Dogs are humankind’s longest-serving animal companion and millenia of coexistence has earned canines the well-deserved title of ‘man’s best friend’.
Now a new study has found dogs, which evolved from wolves, were splitting into distinct breeds as long ago as 11,000 years ago.
A total of 27 ancient dog genomes were sequenced and they revealed that when the last Ice Age ended, there were at least five types of dog.
These ancient breeds each had their own unique genetic ancestry and traces of them are seen today in modern pets.
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This graphic shows where some modern-day dogs get their genetics from. For example, the Australian dingo is a close descendent of the New Guinea Singing Dog. Meanwhile, the chihuahua and Irish terrier have traditional European ancestry
Pontus Skoglund, study co-author and group leader of the the Ancient Genomics laboratory at the Francis Crick Institute, says: ‘Some of the variation you see between dogs walking down the street today originated in the Ice Age.
‘By the end of this period, dogs were already widespread across the northern hemisphere.’
Modern dog types emerged from the evolution and breeding of these five ancient groups.
The study, published today in the journal Science, allows researchers to track the evolution of dogs.
It showed that in the early days of dogs in Europe, there was a lot of genetic diversity, with the pets originating from either the Near East or Siberia.
But this ancient genetic picture is much different in modern-day dogs.
The study looked at the genomes of 27 dogs dating back as far as 10,900 years (left) and compared it to modern dogs and wolves (right)
Remains of a a dog that ‘lived alongside humans’ up to 20,000 years ago are found
Archaeologists have unearthed what they believe could be the oldest ever remains of a domesticated pet dog.
It is thought the remains could be between 14,000 and 20,000 years old, spanning back to the very dawn of the special relationship between humans and canines.
While dogs are known as man’s best friend and one of the most domesticated animals on Earth, the origin of this dynamic is still a relative mystery.
Researchers from the University of Siena in Italy hope their discovery can shed light on how dogs made the change from wild carnivores to loving companions.
Anders Bergström, lead author of the study from the Crick, says: ‘If we look back more than four or five thousand years ago, we can see that Europe was a very diverse place when it came to dogs.
‘Although the European dogs we see today come in such an extraordinary array of shapes and forms, genetically they derive from only a very narrow subset of the diversity that used to exist.’
To see if the European dog upheaval was caused by human migration, researchers compared the canine data with that of ancient people.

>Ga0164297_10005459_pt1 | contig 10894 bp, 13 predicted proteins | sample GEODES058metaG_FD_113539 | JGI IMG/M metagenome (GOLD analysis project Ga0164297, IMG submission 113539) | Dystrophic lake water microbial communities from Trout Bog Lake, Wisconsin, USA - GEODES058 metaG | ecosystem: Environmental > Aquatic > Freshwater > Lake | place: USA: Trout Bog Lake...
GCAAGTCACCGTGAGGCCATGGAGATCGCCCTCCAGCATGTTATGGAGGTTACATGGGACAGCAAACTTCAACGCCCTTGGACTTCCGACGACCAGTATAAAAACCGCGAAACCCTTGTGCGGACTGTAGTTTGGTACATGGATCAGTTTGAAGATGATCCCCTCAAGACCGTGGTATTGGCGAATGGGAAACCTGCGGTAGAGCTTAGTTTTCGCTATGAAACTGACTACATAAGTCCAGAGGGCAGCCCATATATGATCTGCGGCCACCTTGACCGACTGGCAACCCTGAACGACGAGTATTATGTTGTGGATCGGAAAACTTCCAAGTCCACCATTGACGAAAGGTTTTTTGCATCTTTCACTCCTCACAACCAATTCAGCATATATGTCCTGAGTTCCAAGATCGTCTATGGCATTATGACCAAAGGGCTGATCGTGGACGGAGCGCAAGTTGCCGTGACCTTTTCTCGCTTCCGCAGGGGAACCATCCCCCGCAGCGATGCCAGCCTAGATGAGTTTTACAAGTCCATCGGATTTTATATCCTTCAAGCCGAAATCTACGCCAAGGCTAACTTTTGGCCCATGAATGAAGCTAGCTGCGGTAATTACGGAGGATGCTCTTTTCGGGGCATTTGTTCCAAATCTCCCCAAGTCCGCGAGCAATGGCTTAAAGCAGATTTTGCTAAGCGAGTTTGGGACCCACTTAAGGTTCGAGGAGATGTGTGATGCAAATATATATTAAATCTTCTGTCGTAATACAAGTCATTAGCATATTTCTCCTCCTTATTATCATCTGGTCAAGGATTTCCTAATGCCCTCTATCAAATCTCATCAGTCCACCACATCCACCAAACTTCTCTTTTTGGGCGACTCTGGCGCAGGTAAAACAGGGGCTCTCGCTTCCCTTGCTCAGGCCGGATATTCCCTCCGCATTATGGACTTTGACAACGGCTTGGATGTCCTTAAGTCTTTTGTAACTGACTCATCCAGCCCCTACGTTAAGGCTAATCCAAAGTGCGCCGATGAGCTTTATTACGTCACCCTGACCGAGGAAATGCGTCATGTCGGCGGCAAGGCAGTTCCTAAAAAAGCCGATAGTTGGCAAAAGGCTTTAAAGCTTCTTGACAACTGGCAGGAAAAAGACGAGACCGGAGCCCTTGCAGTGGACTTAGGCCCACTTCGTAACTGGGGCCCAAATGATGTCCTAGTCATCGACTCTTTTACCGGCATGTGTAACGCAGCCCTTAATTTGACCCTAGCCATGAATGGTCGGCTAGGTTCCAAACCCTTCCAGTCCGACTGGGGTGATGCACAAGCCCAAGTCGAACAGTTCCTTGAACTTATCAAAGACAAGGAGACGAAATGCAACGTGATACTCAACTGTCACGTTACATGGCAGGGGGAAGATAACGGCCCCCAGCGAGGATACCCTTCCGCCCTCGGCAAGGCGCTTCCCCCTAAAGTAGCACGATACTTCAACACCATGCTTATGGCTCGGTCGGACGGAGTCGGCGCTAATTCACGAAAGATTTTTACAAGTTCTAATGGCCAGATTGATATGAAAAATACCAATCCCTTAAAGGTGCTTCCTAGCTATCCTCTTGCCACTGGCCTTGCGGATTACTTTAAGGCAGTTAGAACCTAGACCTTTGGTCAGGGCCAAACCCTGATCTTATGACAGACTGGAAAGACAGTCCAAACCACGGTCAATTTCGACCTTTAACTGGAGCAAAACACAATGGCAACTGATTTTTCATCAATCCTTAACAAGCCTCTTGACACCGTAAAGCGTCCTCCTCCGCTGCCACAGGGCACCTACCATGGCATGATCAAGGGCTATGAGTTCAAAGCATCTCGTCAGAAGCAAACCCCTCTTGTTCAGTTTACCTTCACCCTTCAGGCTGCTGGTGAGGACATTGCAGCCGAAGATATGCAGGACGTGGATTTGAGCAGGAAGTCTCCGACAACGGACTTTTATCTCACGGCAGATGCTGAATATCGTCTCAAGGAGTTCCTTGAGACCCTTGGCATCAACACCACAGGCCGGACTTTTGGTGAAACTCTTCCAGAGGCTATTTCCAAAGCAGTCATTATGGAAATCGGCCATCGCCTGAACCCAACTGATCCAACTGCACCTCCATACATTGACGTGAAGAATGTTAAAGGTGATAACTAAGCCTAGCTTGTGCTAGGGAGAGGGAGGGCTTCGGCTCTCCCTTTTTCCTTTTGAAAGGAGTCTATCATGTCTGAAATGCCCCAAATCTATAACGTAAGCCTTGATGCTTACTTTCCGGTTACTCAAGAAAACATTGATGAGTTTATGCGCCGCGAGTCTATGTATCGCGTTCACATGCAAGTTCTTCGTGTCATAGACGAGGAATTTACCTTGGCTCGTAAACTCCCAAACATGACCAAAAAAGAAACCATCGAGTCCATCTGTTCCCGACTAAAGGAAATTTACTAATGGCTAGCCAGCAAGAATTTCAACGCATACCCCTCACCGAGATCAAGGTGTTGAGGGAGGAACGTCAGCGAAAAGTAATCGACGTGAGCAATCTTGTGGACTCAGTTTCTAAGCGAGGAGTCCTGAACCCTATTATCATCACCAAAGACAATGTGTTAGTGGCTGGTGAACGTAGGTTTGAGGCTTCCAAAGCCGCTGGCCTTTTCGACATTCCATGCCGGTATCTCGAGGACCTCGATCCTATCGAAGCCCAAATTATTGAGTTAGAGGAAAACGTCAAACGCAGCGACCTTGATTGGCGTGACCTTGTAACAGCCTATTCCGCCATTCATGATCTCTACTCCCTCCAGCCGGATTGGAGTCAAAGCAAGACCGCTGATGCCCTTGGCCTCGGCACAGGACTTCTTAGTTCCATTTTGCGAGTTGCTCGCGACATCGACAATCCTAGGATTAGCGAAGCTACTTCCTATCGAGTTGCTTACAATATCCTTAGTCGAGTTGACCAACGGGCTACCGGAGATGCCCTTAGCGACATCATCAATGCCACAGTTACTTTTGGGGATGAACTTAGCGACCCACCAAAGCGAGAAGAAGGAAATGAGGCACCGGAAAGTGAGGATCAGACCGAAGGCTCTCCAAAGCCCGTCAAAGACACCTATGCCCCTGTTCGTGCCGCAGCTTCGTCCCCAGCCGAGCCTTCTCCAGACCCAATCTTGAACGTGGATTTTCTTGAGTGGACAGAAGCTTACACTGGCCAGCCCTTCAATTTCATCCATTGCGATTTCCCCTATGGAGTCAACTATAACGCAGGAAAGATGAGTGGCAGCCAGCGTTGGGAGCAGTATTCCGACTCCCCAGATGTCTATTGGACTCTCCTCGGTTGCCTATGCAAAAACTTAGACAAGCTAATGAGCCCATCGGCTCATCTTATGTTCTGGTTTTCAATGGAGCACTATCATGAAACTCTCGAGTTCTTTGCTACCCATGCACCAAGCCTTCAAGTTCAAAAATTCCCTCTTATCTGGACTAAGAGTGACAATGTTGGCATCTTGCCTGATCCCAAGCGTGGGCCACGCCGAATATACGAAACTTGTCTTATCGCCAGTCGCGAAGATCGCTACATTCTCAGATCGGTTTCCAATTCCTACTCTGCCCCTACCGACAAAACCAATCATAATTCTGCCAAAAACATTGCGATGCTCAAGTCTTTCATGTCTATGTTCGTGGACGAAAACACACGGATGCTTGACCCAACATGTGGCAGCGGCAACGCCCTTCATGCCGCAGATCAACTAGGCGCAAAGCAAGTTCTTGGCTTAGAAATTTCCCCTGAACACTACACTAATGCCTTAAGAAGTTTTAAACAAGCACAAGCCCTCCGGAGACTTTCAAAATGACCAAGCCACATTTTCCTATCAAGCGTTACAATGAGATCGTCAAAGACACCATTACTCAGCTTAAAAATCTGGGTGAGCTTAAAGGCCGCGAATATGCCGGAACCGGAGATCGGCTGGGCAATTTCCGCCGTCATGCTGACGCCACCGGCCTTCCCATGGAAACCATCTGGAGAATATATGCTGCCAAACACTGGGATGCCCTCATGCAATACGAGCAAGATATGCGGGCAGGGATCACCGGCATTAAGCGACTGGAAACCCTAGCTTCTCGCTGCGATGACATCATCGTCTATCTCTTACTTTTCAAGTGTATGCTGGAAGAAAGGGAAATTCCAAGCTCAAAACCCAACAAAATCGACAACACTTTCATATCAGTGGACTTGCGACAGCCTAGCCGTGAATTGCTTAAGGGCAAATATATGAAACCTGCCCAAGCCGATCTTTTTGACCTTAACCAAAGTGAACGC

It revealed that, in most cases, the migration and evolution of dogs closely tracks that of humans, indicating they were by our side since the last Ice Age.
However, one notable example of where human history and dog history does not align is in Europe.
The analysis reveals a single dog breed became dominant in Europe, displacing the two incumbents, but there is no clear influx of people.
The study also found very little gene flow from wolves into dogs at this time, leaving it a mystery as to how these dogs took over Europe.
Greger Larson, another co-author of the study, said: ‘Dogs are our oldest and closest animal partner.
‘Using DNA from ancient dogs is showing us just how far back our shared history goes and will ultimately help us understand when and where this deep relationship began.’
Ron Pinhasi, author and group leader at the University of Vienna, says: ‘Just as ancient DNA has revolutionised the study of our own ancestors, it’s now starting to do the same for dogs and other domesticated animals.
‘Studying our animal companions adds another layer to our understanding of human history.’
DOGS FIRST BECAME DOMESTICATED ABOUT 20,000 to 40,000 YEARS AGO
A genetic analysis of the world’s oldest known dog remains revealed that dogs were domesticated in a single event by humans living in Eurasia, around 20,000 to 40,000 years ago.
Dr Krishna Veeramah, an assistant professor in evolution at Stony Brook University, told MailOnline: ‘The process of dog domestication would have been a very complex process, involving a number of generations where signature dog traits evolved gradually.
‘The current hypothesis is that the domestication of dogs likely arose passively, with a population of wolves somewhere in the world living on the outskirts of hunter-gatherer camps feeding off refuse created by the humans.
‘Those wolves that were tamer and less aggressive would have been more successful at this, and while the humans did not initially gain any kind of benefit from this process, over time they would have developed some kind of symbiotic [mutually beneficial] relationship with these animals, eventually evolving into the dogs we see today.’
Source: Daily Mail |World News